RSS feed for this section

Archive | Worship

Christ’s Help for Sabbath-Keeping

I’m getting geared up to preach on Genesis 2.1-3 tomorrow morning, so I thought I would share with you a few thoughts on how Christ helps us keep the Sabbath.

First by His Example

Along with Father and Spirit, the Pre-Incarnate Word, the Logos or Eternal Son, rested on the seventh day, as the climax of Creation. The Agent of Creation did not press the pause button. The term that is used indicates total completion and fulfillment of His task. The ‘work’ mentioned twice is also a slightly unusual choice: it has been suggested this term, which is usually otherwise reserved for human employment, was chosen by the Spirit to remind human beings of the need to down tools on the Sabbath; this expression ‘work’ is a close relative of the Hebrew word for ‘angel’ or ‘messenger.’ The key thing to note, in connection with an angel, is neither a shining body nor flapping wings, but the duty to complete the messenger’s God-given commission or task. Is it hard to prove that this is the reason the term ‘work’ was used in this instance? It still remains true that, as in the work of Redemption, so also in the work of Creation, […]

Hezekiah My Hero

I’ve just finished reading through 1 & 2 Kings, in Hebrew, last Friday. For the sins of King Manasseh, the nation of Judah was finally thrust out into the judgment of Exile to Babylon.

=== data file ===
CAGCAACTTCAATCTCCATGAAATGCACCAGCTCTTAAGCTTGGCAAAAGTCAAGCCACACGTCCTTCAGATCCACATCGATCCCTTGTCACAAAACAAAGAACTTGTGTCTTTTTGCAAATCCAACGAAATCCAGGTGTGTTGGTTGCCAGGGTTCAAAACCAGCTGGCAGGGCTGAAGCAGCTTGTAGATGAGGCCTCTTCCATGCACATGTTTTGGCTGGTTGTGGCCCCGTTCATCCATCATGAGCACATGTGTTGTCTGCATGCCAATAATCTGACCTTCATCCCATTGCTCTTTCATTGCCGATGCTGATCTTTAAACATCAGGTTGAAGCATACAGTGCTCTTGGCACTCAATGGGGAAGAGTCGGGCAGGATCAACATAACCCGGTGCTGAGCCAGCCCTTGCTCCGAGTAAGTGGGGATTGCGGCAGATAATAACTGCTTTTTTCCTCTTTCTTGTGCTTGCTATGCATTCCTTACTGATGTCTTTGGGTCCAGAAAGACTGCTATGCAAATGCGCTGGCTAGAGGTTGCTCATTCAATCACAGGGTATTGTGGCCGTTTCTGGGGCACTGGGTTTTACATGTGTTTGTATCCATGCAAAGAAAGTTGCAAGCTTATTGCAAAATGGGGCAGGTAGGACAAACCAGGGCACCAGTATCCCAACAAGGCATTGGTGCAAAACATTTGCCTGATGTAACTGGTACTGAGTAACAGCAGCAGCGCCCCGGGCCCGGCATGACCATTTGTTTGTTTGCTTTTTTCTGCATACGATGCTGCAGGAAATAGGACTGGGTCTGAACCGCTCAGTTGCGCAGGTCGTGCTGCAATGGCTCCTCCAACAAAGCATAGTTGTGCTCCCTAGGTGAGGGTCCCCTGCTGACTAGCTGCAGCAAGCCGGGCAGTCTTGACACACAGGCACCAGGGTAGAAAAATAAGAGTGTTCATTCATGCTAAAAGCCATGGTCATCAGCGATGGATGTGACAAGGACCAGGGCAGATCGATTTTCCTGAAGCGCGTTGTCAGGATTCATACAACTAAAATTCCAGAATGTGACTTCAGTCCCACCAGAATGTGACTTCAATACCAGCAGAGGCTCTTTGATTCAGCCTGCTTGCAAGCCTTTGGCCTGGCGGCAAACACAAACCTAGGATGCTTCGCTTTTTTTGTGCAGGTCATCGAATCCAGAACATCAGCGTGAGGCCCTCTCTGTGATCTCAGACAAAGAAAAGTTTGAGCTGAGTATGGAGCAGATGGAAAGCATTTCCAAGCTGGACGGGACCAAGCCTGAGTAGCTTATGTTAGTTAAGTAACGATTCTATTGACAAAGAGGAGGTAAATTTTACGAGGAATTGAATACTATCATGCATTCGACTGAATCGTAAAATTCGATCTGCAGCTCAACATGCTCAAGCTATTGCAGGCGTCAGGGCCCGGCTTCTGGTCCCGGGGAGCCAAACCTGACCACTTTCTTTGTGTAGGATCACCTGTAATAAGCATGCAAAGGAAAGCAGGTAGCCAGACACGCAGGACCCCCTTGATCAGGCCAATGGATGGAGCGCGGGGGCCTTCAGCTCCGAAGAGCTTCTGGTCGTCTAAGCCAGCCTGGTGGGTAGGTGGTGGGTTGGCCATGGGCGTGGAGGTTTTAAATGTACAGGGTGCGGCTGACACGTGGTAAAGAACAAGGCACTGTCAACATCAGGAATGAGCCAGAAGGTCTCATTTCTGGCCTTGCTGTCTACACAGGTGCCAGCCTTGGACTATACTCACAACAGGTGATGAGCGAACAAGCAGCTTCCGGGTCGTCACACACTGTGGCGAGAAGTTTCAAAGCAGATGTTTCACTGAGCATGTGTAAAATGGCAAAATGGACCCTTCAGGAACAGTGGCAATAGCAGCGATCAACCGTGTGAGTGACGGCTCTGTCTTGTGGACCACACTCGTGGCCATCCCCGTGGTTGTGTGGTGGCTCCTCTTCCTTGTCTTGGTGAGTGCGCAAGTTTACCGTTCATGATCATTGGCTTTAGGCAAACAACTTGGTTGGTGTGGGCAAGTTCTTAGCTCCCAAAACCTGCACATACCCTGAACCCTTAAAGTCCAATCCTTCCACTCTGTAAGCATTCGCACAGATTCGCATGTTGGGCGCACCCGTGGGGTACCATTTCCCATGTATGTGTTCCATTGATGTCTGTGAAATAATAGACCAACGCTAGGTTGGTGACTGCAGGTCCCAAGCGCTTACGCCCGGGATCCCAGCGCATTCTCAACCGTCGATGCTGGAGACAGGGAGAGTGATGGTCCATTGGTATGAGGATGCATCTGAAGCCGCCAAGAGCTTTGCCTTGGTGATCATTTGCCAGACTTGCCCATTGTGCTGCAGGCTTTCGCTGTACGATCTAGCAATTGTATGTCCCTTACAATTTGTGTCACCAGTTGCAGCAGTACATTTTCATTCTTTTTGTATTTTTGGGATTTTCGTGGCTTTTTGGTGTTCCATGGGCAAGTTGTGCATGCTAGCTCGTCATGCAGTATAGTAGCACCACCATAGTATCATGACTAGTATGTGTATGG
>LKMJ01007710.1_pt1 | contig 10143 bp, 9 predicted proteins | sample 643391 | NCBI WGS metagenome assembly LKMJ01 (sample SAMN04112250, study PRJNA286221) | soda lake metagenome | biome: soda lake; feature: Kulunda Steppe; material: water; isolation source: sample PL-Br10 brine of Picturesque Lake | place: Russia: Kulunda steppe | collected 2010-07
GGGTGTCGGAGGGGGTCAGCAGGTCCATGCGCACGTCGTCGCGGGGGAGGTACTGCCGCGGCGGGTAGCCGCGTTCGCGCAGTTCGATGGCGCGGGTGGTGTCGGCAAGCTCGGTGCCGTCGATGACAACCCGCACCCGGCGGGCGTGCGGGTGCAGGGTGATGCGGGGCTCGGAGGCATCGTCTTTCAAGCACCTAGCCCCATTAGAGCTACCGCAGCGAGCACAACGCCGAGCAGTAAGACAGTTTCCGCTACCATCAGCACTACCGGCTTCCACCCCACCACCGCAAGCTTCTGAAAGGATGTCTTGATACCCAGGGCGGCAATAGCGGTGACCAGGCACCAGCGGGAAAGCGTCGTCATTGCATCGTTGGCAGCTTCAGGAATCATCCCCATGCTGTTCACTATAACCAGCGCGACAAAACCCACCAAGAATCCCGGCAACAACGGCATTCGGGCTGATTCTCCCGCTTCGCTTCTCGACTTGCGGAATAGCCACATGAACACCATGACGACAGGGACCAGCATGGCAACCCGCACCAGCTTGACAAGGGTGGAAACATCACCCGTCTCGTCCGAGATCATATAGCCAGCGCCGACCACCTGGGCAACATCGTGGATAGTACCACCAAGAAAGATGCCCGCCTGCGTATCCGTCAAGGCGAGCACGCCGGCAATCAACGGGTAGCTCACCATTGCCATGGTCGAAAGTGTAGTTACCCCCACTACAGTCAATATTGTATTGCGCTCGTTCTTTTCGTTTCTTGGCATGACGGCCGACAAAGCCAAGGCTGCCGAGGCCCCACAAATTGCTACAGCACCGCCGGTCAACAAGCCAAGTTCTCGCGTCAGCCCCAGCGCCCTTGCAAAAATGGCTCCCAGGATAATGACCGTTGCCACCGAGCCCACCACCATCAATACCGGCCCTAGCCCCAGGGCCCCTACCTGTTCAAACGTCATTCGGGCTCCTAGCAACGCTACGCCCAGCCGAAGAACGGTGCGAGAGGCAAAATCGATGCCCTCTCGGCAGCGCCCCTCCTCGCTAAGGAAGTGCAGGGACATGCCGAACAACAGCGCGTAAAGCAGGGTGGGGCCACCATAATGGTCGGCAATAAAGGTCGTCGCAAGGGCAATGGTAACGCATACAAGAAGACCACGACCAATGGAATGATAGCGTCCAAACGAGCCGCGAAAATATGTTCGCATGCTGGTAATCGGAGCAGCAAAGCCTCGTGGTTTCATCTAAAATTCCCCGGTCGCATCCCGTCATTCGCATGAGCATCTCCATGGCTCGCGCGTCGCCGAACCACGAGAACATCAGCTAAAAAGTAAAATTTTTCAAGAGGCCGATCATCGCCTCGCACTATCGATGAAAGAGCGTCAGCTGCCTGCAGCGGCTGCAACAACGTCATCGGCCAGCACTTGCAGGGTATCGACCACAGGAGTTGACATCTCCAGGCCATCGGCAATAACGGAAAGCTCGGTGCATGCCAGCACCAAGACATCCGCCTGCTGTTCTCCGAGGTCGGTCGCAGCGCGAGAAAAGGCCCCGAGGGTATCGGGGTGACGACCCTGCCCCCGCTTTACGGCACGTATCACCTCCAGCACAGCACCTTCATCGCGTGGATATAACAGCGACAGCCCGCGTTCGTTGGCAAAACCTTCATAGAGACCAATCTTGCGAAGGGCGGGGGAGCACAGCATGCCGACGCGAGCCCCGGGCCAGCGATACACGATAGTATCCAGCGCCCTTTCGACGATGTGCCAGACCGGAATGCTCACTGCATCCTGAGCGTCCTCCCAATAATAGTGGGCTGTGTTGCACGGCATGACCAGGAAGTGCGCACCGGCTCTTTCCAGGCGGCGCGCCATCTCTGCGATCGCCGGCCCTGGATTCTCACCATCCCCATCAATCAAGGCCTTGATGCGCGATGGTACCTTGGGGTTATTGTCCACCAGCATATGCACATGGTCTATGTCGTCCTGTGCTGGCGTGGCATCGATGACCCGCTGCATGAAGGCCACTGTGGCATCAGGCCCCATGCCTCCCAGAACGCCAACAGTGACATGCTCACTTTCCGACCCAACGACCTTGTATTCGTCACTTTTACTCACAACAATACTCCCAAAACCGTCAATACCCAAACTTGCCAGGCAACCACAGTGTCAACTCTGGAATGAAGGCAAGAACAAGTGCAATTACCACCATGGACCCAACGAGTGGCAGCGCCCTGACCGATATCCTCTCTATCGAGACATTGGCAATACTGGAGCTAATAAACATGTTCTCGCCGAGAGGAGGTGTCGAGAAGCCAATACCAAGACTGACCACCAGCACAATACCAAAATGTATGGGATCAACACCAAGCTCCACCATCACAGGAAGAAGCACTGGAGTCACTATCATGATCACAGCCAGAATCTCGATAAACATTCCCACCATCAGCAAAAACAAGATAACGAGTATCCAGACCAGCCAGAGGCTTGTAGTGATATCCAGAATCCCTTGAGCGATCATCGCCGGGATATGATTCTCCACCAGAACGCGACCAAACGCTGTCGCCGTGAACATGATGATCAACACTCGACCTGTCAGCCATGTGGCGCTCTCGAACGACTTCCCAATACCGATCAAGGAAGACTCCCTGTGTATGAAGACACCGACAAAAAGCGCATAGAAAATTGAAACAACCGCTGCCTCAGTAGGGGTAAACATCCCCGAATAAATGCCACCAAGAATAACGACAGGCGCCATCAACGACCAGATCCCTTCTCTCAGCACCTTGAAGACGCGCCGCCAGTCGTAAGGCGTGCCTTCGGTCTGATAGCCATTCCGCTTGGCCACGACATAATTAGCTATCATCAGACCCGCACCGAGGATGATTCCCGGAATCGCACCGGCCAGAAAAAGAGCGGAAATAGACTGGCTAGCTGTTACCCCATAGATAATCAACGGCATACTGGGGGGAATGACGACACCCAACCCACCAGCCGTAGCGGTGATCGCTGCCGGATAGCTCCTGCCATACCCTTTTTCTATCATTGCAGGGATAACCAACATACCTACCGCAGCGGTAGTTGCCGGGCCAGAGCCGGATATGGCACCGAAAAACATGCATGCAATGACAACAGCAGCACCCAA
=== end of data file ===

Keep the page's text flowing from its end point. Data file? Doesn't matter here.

Hezekianic Analysis

Some weeks ago I did a blog entitled ‘Humbling Hezekiahs’. I had been reminded at that time about the danger of pride in leaders, particularly after times of successes. Re-reading the life and times of Hezekiah has given me a fresh more positive take on his reign – I’ve recently declared in church ‘Hezekiah is my new hero!’

Hezekianic Text

The bit of the text by which I was struck like a thunderbolt was 2 Kings 18.3:

“And he did what was right in the eyes of the LORD, according to all that David, his father, had done. He removed the high places and broke down the pillars and cut down the Asherah. And he broke in pieces the bronze serpent that Moses had made, for until those days the people of Israel had made offerings to it (it was called Nehushtan).”

There is far more to Hezekiah than initially meets the gaze. His reign concluded in a downfall caused by pride, when self-interest finally trumped and eclipsed a career […]

The Beauty of Botany

I’ve just returned this morning from a flying visit to my daughter in Cambridge, England. Yesterday morning was spent drinking in the impressive architecture of the magnificent Ely Cathedral. After lunch we spent an hour walking around Cambridge Botanical Gardens.

Sadly, after the £5 ($6) dollar entrance ticket, as we probably should have realised, the gardens were a little disappointing: apart from a few cherry blossoms, and a ‘host of golden daffodils dancing in the breeze’, very little else had begun to bud or bloom, in these earliest days of Spring.